Has Angelina Jolie started a health revolution by revealing double mastectomy?
Tim Walker is The Independent’s Los Angeles correspondent, covering entertainment and other concerns from the West Coast of the US. He was previously a features writer and the editor of the paper’s diary column. His first novel, Completion, is being published in January 2014.
Wednesday 15 May 2013
From her late mother, Angelina Jolie inherited the acting bug and a commitment to humanitarian causes. But as the Oscar-winning actress explained in the New York Times, she also inherited a “faulty” gene, which dramatically increased her risk of breast and ovarian cancers.
In the Times piece, entitled “My Medical Choice”, Jolie revealed she had recently undergone three months of treatment at the Pink Lotus Breast Centre in Los Angeles, culminating in a double mastectomy and breast reconstruction.
After learning about her susceptibility to the disease, Jolie wrote: “I decided to be proactive and to minimise the risk… I started with the breasts, as my risk of breast cancer is higher than my risk of ovarian cancer.”
The reaction from Hollywood was positive. Singer Sheryl Crow, who was herself treated for breast cancer in 2006, wrote on Twitter: “I commend Angelina Jolie for her courage and thoughtfulness in sharing her story. So brave!”
Jolie’s partner, actor Brad Pitt, said he thought her decision “absolutely heroic… All I want is for her to have a long and healthy life, with myself and our children. This is a happy day for our family,” he said.
Jolie, who is 37, continued to work during the treatment, which she completed on 27 April, and which has reduced her chance of developing breast cancer from 87 per cent to five per cent. She went public to make other women aware of their medical options.
“There are many women who do not know that they might be living under the shadow of cancer,” she wrote. “It is my hope that they, too, will be able to get gene-tested, and that if they have a high risk they, too, will know that they have strong options.”
The decision to go ahead with the mastectomy was difficult, she went on, “but it is one I am very happy that I made… I feel empowered that I made a strong choice that in no way diminishes my femininity.”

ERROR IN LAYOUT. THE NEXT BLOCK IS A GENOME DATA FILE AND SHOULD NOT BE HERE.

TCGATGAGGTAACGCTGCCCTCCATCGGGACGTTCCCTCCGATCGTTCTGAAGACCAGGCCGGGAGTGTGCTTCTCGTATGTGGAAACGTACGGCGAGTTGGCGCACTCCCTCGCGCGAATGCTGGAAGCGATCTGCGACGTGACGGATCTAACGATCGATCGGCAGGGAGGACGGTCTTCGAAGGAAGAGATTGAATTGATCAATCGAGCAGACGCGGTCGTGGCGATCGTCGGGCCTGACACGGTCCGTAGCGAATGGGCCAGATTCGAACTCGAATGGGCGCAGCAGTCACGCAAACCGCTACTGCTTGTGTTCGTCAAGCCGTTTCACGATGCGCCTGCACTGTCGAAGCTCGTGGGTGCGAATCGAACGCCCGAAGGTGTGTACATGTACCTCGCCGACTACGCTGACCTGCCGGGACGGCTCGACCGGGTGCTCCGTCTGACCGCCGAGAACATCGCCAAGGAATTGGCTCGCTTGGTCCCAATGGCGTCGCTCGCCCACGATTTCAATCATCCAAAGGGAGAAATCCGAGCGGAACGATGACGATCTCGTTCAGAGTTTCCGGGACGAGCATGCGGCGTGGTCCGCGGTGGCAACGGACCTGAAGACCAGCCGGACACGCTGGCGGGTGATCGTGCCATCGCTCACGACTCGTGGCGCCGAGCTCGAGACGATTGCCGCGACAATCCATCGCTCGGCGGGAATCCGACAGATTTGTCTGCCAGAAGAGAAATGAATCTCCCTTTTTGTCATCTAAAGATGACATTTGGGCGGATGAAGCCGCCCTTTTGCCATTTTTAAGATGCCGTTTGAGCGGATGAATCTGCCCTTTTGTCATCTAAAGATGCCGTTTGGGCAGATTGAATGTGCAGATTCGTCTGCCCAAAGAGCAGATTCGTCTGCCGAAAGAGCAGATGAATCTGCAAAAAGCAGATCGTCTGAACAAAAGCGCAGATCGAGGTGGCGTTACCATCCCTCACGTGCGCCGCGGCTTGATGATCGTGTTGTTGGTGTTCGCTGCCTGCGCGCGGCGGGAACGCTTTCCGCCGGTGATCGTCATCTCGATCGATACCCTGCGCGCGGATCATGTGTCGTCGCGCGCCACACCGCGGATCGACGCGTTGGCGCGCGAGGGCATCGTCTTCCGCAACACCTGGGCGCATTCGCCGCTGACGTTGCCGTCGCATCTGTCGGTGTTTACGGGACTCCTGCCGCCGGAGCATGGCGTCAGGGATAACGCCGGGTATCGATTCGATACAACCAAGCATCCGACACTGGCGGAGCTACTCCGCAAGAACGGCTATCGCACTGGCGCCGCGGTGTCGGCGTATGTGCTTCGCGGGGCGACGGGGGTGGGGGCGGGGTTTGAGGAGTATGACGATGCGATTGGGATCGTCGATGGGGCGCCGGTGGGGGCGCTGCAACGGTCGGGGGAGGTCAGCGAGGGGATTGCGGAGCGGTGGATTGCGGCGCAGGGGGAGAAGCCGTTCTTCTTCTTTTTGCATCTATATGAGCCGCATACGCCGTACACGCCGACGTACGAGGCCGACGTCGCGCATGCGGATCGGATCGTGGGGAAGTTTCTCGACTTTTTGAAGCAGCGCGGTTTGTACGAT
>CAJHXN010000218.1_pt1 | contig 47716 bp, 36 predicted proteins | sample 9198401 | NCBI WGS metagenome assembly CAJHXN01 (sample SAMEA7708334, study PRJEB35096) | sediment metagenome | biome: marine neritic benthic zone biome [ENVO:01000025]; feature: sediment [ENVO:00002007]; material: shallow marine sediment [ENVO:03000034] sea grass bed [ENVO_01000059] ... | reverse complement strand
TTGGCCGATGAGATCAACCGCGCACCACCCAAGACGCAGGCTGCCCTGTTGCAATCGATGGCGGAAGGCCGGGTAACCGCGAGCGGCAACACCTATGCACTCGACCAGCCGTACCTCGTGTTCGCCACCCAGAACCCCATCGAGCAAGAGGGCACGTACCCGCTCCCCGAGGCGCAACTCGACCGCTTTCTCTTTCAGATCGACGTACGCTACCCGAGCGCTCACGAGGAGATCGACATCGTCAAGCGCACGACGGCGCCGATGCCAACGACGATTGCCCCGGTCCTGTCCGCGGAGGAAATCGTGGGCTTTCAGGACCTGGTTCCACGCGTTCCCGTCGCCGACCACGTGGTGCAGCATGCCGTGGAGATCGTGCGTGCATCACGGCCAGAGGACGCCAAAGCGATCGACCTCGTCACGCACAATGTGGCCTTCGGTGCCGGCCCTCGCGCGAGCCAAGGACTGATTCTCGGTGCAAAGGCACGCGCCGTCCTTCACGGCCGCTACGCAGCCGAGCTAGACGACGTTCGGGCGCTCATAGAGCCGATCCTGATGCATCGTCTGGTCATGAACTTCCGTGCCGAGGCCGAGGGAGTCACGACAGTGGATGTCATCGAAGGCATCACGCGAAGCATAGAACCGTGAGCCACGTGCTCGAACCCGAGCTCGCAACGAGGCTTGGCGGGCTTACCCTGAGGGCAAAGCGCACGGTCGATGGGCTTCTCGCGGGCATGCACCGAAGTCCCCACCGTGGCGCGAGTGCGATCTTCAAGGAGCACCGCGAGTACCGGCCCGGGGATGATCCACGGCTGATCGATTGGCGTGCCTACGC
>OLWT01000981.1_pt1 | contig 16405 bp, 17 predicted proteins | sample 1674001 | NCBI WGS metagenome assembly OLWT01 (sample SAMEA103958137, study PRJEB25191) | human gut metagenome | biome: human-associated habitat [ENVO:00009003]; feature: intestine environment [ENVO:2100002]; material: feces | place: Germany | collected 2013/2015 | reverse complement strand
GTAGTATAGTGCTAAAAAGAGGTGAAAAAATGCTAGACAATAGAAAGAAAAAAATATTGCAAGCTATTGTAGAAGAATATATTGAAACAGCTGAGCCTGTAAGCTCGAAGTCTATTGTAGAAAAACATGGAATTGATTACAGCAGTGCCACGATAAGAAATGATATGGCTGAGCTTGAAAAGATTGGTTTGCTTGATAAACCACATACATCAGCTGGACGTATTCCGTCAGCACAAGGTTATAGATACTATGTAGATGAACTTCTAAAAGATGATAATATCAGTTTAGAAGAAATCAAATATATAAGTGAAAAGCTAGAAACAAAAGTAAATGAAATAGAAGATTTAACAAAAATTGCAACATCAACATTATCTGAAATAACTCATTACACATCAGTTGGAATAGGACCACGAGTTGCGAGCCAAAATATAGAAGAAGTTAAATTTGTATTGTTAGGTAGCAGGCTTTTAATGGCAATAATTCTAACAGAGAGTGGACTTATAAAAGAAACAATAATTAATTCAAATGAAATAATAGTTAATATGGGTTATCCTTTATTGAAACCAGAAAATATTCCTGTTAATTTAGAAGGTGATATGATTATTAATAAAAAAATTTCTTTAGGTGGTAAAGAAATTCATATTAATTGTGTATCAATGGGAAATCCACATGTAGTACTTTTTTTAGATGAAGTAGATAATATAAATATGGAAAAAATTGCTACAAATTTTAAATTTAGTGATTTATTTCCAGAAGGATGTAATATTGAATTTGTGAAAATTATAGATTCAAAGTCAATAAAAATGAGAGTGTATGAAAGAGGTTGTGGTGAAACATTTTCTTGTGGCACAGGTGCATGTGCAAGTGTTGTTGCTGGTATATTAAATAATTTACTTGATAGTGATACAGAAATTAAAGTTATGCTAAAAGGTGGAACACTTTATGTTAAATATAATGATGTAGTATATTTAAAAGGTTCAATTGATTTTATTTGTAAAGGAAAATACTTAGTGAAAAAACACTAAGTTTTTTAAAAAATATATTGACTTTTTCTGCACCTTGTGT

Jolie is a noted humanitarian, though rarely has her chosen cause been so personal. In 2006, she and Pitt founded the Jolie-Pitt foundation to help humanitarian causes worldwide. Last year, after more than a decade as a UN goodwill ambassador, she was named a special envoy of the UN High Commissioner for Refugees.
Her mother, actress Marcheline Bertrand, was also an activist: the co-founder of Native American campaign group the All Tribes Foundation, she also created the Give Love Give Life charity, which staged concerts to raise awareness of ovarian and other gynaecological cancers.
Bertrand spilt from Jolie’s father, actor Jon Voight, in 1976, and abandoned her career to raise her two children. She died in 2007, aged 56, after eight years struggling with ovarian cancer. Jolie later told Esquire magazine: “There is no longevity on my mother’s side of the family. My grandmother also died young, so my mother always thought it could happen to her.”
The twice-married Jolie has been in a relationship with Pitt for several years. The couple are engaged and have six children, three biological and three adopted. The actress wrote in her article that her children had often asked whether she would die young like her mother.
Now, she wrote: “I can tell my children that they don’t need to fear they will lose me to breast cancer… They can see my small scars and that’s it. Everything else is just Mommy, the same as she always was.”
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